Kipling uses Chiron as an image of Bates, the headmaster in “The United Idolaters” and Stalky & Co. The character was based on his own headmaster Cormell Price.
Notes on the Text
[Stanza 1] made See OED, ‘make, v.1′, 65: To train (a hawk, a dog, a horse). [D.H.]
[Stanza 2] Chiron a centaur, and teacher of young centaurs, famous for his knowledge of shooting, medicine, and music; also teacher of the great heroes of his age, Achilles, Jason, Aesculapius, etc. [I.Q.]
lungings See OED, ‘lunge, v. 2’, To put (a horse) through its paces by the use of the lunge, and OED, ‘lunge, n.1’, 2: A long rope used in training horses, being fastened at one end to the horse’s head and held at the other by the trainer, who causes the horse to canter round in a circle.
[Stanza 3] web See OED, web, n.’, 17, The piece of bent iron which forms a horseshoe.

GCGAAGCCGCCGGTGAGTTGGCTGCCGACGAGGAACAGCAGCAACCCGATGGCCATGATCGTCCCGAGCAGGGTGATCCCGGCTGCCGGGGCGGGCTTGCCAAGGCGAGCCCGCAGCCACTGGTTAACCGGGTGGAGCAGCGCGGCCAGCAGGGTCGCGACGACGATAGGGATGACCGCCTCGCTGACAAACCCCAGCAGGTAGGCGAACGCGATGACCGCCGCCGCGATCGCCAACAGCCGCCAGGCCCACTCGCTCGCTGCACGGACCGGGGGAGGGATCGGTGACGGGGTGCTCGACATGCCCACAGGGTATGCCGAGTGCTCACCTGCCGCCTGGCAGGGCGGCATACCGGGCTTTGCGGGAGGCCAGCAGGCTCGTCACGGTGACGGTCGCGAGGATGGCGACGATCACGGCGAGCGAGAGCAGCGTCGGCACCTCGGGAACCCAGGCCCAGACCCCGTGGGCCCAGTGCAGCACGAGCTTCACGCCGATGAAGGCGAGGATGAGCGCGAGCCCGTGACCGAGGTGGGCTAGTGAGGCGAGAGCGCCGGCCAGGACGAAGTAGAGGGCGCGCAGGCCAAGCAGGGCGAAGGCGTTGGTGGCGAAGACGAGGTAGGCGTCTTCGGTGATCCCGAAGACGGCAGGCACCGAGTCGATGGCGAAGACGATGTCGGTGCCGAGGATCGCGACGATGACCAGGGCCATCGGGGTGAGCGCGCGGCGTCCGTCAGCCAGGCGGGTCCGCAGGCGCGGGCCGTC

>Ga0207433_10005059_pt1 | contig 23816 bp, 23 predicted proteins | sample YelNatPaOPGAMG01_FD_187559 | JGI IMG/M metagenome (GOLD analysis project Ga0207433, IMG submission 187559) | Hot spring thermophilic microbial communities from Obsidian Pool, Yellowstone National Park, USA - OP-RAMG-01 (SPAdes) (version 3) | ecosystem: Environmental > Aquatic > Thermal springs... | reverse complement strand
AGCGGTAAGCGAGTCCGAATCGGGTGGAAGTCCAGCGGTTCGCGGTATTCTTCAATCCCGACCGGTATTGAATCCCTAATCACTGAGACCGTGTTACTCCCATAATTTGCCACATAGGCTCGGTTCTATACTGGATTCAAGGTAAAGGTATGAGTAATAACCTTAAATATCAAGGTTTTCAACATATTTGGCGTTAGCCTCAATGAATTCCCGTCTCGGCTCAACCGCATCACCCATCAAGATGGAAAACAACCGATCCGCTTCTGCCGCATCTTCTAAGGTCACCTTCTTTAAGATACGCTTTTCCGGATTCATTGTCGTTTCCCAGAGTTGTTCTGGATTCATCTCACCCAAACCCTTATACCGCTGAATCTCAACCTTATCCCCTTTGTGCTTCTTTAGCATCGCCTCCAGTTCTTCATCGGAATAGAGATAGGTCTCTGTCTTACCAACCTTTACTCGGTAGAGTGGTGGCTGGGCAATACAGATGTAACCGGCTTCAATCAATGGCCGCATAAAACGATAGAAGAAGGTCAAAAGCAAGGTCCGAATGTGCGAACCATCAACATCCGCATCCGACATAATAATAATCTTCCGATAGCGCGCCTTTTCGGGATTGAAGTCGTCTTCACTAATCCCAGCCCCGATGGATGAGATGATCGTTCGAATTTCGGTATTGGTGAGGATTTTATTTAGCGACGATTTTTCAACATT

cavesson OED: A kind of nose-band of iron, leather, or wood, ‘fixed to the nostrils of a horse, to curb or render him manageable through the pain it occasions.
linked keys/ to jingle and turn on the tongue Janet Montefiore suggests that the poet means a snaffle bit, hinged in the middle, which is more comfortable in a horse’s mouth than a single bar.
Julia Hett suggests it might refer to a ‘mouthing bit’, given to young horses to get used to a bit in the mouth so they can ‘play’ with the keys.
Alastair Wilson adds: I’m sure Jan is right, Kipling is using the word ‘key/s’ to describe the bar of the ‘snaffle’ bit. Sometimes the single bar was made in two linked halves, which added, very slightly, to the jingle of the harness. The ‘snaffle’ was the basic bit, easisest on the horse’s mouth. I must say, I’ve never heard the word ‘key’ used in this way, but I think it is quite clear that Kipling thought it was.
The cavesson is a type of bridle, complete with bit, in my understanding. [A.J.W/]
passaged See OED, ‘passage, v.1’, To move sideways in riding, the horse making controlled and exaggerated stepping movements . [D.H.]
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